General Question

luigirovatti's avatar

Who affirmed the unity of all life?

Asked by luigirovatti (1208points) 4 days ago

That everything is interconnected, you know, that kind of thing.

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13 Answers

ragingloli's avatar

That would be Charles Darwin.

zenvelo's avatar

Saint Francis. And he was centuries before Darwin.

St Francis would probably say Christ.

elbanditoroso's avatar

Was it ever confirmed?

I’m not sure it is confirmable in the first place. Darwin looked at things from the biological point of view. I think there’s more to it than that.

I don’t buy into the Christological point of view that @zenvelo suggests. There are plenty of us in the world who don’t accept Catholic dogma who still see that there is some degree of unity between species. Ascribing that to a catholic theologian seems, well, simplistic.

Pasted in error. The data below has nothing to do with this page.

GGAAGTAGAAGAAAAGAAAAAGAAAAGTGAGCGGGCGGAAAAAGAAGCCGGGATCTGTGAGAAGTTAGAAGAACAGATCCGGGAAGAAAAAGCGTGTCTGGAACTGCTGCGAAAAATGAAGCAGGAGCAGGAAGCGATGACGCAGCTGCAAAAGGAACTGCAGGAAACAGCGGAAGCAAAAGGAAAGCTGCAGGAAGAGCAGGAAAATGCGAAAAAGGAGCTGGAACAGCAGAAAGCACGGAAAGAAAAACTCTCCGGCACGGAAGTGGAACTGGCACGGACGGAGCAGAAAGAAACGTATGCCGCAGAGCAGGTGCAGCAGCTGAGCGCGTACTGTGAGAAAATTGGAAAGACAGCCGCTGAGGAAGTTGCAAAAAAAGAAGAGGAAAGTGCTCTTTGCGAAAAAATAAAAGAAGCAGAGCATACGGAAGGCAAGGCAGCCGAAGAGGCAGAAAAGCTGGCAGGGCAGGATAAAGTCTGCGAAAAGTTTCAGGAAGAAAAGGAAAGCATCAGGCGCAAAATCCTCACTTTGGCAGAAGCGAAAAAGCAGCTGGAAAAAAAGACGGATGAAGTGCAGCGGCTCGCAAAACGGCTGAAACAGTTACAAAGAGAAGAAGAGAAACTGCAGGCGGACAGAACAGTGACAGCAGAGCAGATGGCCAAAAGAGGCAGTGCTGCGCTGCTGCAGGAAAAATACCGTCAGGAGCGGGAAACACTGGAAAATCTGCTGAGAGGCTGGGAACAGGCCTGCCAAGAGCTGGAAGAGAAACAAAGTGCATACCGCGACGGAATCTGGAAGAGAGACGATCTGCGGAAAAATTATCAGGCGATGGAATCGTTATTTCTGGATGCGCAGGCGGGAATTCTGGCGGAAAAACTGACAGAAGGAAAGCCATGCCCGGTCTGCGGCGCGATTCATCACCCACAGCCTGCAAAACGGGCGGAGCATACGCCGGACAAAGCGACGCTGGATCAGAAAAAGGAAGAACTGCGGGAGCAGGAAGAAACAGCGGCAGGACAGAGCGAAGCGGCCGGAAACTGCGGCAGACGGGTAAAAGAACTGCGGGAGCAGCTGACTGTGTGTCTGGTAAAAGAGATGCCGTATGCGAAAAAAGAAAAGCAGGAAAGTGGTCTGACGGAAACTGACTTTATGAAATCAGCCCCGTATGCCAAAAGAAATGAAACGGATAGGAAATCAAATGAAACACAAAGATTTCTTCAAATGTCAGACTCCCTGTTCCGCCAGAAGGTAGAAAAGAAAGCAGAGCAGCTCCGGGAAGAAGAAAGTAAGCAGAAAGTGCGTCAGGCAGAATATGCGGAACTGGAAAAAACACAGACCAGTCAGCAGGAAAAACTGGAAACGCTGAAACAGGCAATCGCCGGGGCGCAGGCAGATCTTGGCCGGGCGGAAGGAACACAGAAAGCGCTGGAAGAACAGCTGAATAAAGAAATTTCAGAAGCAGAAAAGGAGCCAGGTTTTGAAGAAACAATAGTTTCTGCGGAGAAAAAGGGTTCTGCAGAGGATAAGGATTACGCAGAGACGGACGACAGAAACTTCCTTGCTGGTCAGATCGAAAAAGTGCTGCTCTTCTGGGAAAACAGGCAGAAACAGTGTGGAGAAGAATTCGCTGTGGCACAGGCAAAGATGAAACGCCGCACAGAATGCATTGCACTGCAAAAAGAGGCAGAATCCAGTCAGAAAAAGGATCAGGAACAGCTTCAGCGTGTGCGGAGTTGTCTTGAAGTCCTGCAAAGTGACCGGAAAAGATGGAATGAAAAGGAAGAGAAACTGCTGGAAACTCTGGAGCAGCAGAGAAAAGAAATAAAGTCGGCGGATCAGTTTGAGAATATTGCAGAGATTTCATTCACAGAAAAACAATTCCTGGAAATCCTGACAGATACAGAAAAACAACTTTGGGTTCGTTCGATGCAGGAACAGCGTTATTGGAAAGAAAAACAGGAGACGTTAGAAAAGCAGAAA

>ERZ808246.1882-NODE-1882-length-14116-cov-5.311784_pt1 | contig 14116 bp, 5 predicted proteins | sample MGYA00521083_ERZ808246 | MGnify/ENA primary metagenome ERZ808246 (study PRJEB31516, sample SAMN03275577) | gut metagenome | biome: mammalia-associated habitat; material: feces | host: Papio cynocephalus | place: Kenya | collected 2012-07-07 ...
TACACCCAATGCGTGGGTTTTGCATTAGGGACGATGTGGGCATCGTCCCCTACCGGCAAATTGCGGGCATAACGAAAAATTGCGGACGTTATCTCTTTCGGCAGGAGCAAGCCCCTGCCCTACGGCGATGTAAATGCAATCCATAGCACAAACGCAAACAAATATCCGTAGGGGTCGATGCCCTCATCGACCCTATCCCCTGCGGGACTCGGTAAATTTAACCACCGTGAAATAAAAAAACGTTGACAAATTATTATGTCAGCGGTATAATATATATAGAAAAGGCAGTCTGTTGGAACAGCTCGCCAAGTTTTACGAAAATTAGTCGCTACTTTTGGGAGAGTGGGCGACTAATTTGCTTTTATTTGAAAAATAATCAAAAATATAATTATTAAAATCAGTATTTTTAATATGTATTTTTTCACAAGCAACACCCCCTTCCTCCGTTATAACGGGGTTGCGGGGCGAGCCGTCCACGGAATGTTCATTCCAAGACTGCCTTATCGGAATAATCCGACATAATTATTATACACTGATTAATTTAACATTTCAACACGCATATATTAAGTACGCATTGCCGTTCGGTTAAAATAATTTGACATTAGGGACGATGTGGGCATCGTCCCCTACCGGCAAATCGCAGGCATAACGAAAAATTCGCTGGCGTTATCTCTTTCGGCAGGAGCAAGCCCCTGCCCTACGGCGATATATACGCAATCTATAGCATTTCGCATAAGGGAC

janbb's avatar

Disney (The Circle of Life)

gorillapaws's avatar

“Any man’s death diminishes me, because I am involved in Mankind.”

-John Donne

LuckyGuy's avatar

Mitochondrial DNA seems to be a pretty good unifier. There are some outlers however. Some of the species found near high temperature and pressure sea vents and volcanic hot springs. Although, even these have ribosomal RNA analyzed in 1977 by Carl Woese and George E. Fox

mazingerz88's avatar

I’m guessing Science and movies. Three words. “Carbon based lifeforms.”

luigirovatti's avatar

@mazingerz88: I’m talking about the interconnectedness of everything, that everything has life, including objects.

Inspired_2write's avatar

See link especially Edward Taylor…
The idea of animism was developed by the anthropologist Sir Edward Taylor in his 1871 book Primitive Culture

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Inspired_2write's avatar

Animism (from Latin anima, “breath, spirit, life”)[1][2] is the religious belief that objects, places and creatures all possess a distinct spiritual essence.[3][4][5][6] Potentially, animism perceives all things—animals, plants, rocks, rivers, weather systems, human handiwork and perhaps even words—as animated and alive.

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